I say "the HTML validity rules". That's not what browsers actually
    apply, but if you write invalid HTML, especially when table, tr and td
    elements are concerned, the browser's parser is likely to rearrange
    things in an unpredictable way.
    Ben C, Jan 26, 2008
    #2
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  3. Knut Krueger

    Ben C Guest

    On 2008-01-26, Ben C <> wrote:
    > On 2008-01-26, Knut Krueger <> wrote:
    >> Hi to all,
    >> There is an short example in the German selfhtml.og pages:
    >>
    >><!DOCTYPE HTML PUBLIC "-//W3C//DTD HTML 4.01//EN">
    >><html><head><title>display</title>
    >><style type="text/css">
    >> div.table { display:table; border-collapse:collapse; }
    >> div.tr { display:table-row; }
    >> div.td { display:table-cell; border:thin solid red; padding:5px; }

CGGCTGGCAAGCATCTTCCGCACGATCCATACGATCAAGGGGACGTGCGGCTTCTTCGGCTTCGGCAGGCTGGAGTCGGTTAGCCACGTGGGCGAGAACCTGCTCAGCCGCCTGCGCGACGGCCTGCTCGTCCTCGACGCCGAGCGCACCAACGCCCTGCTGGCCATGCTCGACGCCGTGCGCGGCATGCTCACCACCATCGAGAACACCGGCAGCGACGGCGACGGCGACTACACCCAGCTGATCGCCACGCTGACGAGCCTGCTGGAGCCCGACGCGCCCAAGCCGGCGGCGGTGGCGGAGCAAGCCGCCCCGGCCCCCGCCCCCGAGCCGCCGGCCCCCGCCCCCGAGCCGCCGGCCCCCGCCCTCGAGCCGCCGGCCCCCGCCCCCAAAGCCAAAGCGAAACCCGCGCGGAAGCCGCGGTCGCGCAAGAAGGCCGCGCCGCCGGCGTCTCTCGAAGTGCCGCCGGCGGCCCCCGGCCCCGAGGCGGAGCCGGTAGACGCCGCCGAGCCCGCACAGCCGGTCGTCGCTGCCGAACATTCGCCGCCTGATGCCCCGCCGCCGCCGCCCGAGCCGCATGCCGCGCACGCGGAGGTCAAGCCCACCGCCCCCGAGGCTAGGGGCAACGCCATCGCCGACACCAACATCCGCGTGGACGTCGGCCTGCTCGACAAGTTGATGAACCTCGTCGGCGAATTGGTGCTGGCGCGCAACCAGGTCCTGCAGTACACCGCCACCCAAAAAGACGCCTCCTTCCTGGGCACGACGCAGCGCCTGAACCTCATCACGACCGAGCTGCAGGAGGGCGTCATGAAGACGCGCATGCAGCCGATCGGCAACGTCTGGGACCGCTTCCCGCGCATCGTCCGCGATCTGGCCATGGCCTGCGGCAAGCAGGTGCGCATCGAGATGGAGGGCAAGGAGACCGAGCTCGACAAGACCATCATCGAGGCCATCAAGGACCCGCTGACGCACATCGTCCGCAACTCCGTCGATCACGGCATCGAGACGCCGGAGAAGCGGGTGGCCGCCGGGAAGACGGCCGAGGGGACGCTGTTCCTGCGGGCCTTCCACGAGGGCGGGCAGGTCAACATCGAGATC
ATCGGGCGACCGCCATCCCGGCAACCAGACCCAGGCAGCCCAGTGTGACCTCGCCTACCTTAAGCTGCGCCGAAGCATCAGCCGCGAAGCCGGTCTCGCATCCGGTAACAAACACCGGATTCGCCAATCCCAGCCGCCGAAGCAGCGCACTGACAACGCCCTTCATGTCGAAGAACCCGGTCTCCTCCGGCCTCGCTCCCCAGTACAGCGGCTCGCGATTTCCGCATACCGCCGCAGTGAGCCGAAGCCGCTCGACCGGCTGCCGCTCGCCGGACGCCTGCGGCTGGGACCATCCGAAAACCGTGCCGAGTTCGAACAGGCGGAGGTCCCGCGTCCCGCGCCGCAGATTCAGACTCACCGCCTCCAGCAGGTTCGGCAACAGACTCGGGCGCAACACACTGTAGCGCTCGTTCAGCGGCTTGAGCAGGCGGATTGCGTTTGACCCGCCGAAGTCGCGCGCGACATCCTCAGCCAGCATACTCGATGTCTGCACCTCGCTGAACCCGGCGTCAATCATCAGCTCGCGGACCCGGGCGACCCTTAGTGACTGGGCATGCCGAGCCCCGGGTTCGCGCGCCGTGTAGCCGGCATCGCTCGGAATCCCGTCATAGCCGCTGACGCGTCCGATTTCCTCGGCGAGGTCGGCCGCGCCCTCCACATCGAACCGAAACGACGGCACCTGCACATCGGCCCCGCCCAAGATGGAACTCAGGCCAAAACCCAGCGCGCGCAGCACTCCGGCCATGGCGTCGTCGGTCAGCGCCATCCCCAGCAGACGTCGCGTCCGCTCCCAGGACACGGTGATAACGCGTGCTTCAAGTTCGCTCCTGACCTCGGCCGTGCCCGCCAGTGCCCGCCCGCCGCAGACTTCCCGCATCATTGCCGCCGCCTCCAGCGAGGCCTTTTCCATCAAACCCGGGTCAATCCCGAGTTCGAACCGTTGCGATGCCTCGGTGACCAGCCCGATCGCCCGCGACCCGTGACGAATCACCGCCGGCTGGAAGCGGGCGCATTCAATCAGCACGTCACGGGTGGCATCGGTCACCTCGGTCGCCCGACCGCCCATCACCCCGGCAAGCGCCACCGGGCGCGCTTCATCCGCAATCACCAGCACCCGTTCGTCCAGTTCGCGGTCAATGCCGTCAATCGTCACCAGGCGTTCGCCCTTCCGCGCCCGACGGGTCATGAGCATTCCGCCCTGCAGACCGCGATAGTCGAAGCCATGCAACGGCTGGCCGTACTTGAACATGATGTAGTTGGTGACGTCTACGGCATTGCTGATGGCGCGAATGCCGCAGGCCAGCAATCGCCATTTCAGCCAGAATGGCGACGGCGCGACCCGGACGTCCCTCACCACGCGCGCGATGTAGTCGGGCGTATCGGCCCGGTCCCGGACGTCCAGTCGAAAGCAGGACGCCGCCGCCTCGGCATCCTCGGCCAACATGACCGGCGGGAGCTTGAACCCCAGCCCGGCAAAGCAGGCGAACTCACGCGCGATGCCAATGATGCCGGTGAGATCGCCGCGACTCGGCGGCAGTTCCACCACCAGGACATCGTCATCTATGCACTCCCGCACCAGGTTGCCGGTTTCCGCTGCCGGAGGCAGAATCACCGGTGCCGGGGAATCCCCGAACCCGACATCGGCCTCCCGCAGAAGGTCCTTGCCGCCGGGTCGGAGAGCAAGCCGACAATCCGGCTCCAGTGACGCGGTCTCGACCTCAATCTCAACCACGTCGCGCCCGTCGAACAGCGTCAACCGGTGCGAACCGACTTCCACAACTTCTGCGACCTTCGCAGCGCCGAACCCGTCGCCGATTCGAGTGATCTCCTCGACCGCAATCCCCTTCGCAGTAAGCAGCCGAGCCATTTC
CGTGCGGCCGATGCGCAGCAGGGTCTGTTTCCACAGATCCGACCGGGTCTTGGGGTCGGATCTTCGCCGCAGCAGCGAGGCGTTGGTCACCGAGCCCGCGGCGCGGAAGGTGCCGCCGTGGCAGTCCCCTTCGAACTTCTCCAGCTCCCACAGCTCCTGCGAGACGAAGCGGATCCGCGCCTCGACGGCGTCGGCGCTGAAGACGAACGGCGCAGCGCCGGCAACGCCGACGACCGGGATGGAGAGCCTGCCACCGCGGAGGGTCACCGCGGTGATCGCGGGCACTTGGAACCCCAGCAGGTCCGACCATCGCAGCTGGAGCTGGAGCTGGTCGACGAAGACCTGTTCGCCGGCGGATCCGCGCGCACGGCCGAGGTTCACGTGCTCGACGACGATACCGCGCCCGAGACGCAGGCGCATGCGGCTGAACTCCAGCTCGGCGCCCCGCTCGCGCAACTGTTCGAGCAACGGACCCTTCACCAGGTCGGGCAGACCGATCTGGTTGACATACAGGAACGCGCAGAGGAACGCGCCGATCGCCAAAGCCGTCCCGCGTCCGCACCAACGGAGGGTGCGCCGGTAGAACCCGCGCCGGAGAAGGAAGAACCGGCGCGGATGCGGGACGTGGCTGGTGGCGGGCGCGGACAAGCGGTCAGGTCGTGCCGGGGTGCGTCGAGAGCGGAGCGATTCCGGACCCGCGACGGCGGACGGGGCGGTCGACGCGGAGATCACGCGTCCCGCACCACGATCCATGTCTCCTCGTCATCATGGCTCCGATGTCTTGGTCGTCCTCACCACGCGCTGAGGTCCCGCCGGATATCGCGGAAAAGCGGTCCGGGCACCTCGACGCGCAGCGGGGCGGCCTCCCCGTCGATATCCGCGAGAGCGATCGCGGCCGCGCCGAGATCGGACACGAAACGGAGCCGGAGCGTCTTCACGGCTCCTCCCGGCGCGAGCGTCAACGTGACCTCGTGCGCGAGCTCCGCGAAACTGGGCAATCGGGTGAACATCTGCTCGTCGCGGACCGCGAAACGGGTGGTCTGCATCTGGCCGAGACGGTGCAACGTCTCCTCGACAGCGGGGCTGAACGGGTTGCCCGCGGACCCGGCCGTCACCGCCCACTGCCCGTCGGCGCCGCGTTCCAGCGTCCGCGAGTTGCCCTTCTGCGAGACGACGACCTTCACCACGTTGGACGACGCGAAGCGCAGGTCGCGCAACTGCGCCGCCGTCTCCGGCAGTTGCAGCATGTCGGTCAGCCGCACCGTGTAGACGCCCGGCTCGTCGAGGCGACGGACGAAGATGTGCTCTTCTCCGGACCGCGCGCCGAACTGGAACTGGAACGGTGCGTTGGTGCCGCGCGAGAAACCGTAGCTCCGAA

>></style>
    >></head><body>
    >>
    >><div class="table">
    >> <div class="tr">
    >> <div class="td">ich</div>
    >> <div class="td">bin</div>
    >> <div class="td">eine</div>
    >> <div class="td">Tabelle</div>
    >> </div>
    >></div>
    >>
    >></body></html>
    >>
    >> It is working fine with Firefox and Opera, but not with IE.
    >> The are cells are horizontal ordered, in IE they are vertical ordered.
    >>
    >> Does anybody know why?

    >
    > You can't just put divs into trs _even if_ they are display: table-cell.
    >
    > The HTML validity rules are applied independently of CSS (and CSS
    > doesn't have the same kind of validity rules anyway-- an element that's
    > display: table-cell can be nested inside one that's display: inline if
    > you like).
    >
    > I say "the HTML validity rules". That's not what browsers actually
    > apply, but if you write invalid HTML, especially when table, tr and td
    > elements are concerned, the browser's parser is likely to rearrange
    > things in an unpredictable way.


    Sorry, I misread your example. They're all divs, and there's nothing
    invalid there.

    The reason is just that IE doesn't support display: table-cell. If you
    want tables in IE you have to do HTML tables.
    Ben C, Jan 26, 2008
    #3
  4. Gazing into my crystal ball I observed Knut Krueger